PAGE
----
for518

Updates - June 2014

A few updates to the website:

Resources Section:

The Resources section now contains the Synalyze It! grammars for HFS+ that I created. Just a reminder – these are work in progress; I will update them as needed.

Also in the Resources section is the most current version of my presentations. If you attended one of my presentations in the past and want that specific copy, please feel free to contact me.

  • Reverse Engineering Mac Malware – A basic walk though of static and dynamic reverse engineering of Mac malware on a Mac. Approximately 20% static, and 80% dynamic analysis. No assembly knowledge needed!
  • When Macs Get Hacked – Intrusion analysis on the Mac - where and what to look for to find Mac malware doing a dead-box forensic analysis.
  • Analysis and Correlation of Mac Logs – Mac systems log a ton of data! This presentation helps correlate this information with other system artifacts to give the analyst a better view of what happened on the system.

Training & Events:

I will be teaching my FOR518: Mac Forensic Analysis at the SANS DFIRCON East 2014 conference in Ft. Lauderdale, Florida in early November. Visit here for more information.

Just a reminder, I will also be co-teaching FOR518: Mac Forensic Analysis with Hal Pomeranz at the following locations in the Fall:

On a budget? If you are looking to get into FOR518: Mac Forensic Analysis at HALF-PRICE(!), seats are still available in the second beta of the class in San Jose, CA in July. Sign up soon! Sign up here. I will be attending the class, while the great Unix god himself – Hal Pomeranz teaches. I assure you he will drop some serious command line kung fu upon us. 

OMG HFS+ FTW!

The HFS+ file system is an often forgotten part of Mac OS X analysis. Everyone always talks about being able to parse the FAT or NTFS file system files, but I almost never hear about someone needing or wanting to parse the HFS+ special files.

In my new SANS FOR518 - Mac Forensic Analysis class I have the students parse by hand certain aspects of an HFS+ file system. Perhaps I enjoy a good case of schadenfreude, but I believe learning how a file system stores data is one of the fundamentals in this industry that everyone should understand.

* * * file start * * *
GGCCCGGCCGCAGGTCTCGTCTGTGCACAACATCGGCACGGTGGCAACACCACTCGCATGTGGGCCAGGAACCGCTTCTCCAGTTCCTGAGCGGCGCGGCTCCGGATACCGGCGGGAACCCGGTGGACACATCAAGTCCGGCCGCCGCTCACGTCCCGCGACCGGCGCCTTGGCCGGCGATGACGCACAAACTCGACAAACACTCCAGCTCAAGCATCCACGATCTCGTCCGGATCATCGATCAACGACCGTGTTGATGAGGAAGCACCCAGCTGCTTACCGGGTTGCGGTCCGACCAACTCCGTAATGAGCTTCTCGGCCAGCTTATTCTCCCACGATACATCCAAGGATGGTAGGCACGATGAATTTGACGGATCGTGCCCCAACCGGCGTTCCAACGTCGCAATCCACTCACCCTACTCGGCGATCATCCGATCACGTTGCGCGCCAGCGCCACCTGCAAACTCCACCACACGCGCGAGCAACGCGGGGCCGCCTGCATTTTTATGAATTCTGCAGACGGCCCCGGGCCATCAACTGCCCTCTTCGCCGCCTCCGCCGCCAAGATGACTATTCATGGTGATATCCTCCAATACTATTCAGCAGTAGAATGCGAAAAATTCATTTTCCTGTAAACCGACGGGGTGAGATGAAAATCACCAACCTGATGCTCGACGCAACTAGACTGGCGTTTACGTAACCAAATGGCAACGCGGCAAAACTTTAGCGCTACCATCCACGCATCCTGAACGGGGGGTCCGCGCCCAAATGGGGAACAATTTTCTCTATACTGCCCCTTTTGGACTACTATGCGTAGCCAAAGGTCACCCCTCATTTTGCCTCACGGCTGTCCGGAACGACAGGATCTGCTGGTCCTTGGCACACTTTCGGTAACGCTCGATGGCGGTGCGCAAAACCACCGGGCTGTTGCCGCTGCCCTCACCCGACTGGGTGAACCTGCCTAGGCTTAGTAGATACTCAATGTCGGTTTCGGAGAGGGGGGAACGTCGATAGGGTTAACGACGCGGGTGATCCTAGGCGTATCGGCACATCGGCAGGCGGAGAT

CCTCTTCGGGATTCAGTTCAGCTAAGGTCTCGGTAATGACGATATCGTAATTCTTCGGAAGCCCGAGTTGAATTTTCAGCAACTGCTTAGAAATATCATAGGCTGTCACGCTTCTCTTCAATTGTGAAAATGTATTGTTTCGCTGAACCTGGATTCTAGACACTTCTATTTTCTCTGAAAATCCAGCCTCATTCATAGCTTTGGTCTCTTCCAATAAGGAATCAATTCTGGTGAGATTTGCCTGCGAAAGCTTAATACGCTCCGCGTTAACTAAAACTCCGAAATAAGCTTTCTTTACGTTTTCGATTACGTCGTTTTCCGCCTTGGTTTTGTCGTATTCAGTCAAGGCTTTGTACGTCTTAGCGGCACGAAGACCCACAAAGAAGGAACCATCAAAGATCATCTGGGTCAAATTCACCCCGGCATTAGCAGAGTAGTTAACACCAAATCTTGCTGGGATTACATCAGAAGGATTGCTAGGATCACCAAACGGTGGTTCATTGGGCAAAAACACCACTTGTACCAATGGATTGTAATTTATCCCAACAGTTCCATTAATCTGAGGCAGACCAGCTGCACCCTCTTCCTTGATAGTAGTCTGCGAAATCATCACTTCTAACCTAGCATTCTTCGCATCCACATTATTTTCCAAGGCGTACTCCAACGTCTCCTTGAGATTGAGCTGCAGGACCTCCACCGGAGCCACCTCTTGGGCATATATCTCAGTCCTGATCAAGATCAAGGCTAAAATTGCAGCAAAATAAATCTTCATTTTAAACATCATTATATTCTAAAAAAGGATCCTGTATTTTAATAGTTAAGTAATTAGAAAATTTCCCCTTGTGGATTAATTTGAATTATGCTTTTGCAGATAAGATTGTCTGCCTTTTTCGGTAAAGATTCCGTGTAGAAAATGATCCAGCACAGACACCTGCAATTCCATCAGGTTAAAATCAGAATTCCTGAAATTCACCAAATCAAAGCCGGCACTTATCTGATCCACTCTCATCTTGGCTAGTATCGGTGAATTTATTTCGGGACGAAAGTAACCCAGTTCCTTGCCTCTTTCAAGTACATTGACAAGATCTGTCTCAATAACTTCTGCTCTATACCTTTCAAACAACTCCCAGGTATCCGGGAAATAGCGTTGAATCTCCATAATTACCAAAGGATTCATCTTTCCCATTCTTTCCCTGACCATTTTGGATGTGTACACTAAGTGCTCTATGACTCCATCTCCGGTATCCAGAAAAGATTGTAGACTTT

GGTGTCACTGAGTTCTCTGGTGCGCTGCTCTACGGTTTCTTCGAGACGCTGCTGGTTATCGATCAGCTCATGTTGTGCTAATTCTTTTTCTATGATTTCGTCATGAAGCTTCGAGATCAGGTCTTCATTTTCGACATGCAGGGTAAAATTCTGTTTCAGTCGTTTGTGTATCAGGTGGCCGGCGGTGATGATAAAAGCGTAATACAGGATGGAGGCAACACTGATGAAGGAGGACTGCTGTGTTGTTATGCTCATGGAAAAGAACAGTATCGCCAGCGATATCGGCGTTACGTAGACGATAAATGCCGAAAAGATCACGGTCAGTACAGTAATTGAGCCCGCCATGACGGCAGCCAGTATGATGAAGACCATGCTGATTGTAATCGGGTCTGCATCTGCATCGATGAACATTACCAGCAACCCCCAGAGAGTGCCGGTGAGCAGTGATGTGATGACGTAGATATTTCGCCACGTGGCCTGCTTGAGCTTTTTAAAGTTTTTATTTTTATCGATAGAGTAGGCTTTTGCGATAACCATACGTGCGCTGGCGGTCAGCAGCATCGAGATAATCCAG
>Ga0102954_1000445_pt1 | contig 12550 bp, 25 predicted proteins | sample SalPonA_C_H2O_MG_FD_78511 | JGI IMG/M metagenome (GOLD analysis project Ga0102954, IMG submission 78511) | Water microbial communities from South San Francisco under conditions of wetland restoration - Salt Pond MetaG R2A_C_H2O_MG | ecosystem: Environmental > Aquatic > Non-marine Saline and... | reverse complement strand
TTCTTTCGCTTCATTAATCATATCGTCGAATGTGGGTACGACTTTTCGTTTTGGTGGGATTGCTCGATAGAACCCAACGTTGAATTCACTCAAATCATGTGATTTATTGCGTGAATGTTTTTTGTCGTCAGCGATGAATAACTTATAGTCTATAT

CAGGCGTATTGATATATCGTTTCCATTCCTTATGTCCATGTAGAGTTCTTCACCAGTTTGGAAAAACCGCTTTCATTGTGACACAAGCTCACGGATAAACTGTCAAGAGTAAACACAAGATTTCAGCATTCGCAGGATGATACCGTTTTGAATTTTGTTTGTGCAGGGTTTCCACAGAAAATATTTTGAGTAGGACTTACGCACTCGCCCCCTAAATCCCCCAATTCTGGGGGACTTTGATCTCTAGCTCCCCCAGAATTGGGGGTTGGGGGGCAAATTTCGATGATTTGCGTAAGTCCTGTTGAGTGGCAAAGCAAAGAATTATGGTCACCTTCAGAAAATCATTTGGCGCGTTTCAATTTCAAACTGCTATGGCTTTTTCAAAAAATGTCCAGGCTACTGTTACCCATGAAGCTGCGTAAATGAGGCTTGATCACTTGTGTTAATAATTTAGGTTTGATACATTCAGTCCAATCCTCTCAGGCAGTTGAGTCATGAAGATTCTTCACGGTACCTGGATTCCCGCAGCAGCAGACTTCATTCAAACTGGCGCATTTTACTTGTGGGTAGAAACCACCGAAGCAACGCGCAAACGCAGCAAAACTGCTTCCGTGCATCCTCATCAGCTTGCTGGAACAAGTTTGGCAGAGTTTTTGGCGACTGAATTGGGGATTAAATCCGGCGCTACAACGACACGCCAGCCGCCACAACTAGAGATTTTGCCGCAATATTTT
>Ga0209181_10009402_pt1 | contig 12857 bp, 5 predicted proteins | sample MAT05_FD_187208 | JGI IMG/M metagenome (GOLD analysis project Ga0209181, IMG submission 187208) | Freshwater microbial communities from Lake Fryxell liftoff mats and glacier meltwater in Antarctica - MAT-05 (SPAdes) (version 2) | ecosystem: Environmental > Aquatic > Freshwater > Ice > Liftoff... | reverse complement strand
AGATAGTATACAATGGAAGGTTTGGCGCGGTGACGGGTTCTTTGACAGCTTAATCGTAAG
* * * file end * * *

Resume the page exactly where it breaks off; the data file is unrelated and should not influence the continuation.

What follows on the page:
I’m not asking everyone to parse their file system files by hand in every case, but you should have the background knowledge and ability to do it if the need arises. Perhaps you need to validate a tools output or analyze data that is corrupted and not able to be parsed by a tool. Let me tell you, parsing HFS+ will give you a whole new appreciation for the simplicity that is NTFS or FAT!

HFS+ is comprised of the volume header and five “special files”. Three of these files use balanced trees (or B-trees) to organize its file and folder data.

  • Volume Header – Contains data about the volume (surprise?), timestamps, allocated blocks, location of “special” files, etc.
  • Catalog File – Contains a B-tree with data about each file and folder and its hierarchy. Timestamps, CNID, owner information, file extents, etc. (Think $MFT on NTFS)
  • Attributes File – Contains a B-tree with additional attributes for files and folders usually in the form of extended attributes. My favorite extended attribute is com.apple.quarantine!
  • Allocation File – Contains a bitmap of how the volume is allocated.
  • Extents Overflow File – Contains a B-tree overflow from the Catalog file of where files are allocated.
  • Startup File – Used for booting other systems – I have personally not seen this implemented on newer systems.

While creating the HFS+ section for my course, I created a HFS+ Reference Sheet and Synalyze It! Grammar files. My hope is to help folks understand and parse (by hand) the HFS+ file system structures.

Note: The following reference sheet and grammar files are still a work in progress – comments and suggestions are welcome!

FOR518 Reference and HFS+ Reference Sheet

Synalyze It! Grammar Files:

Synalyze It! is a very powerful hex editor that a user can create or use grammars to view certain data structures. An example of the Volume Header grammar is show below.

For those that want to learn more about HFS+, I highly recommend the following references: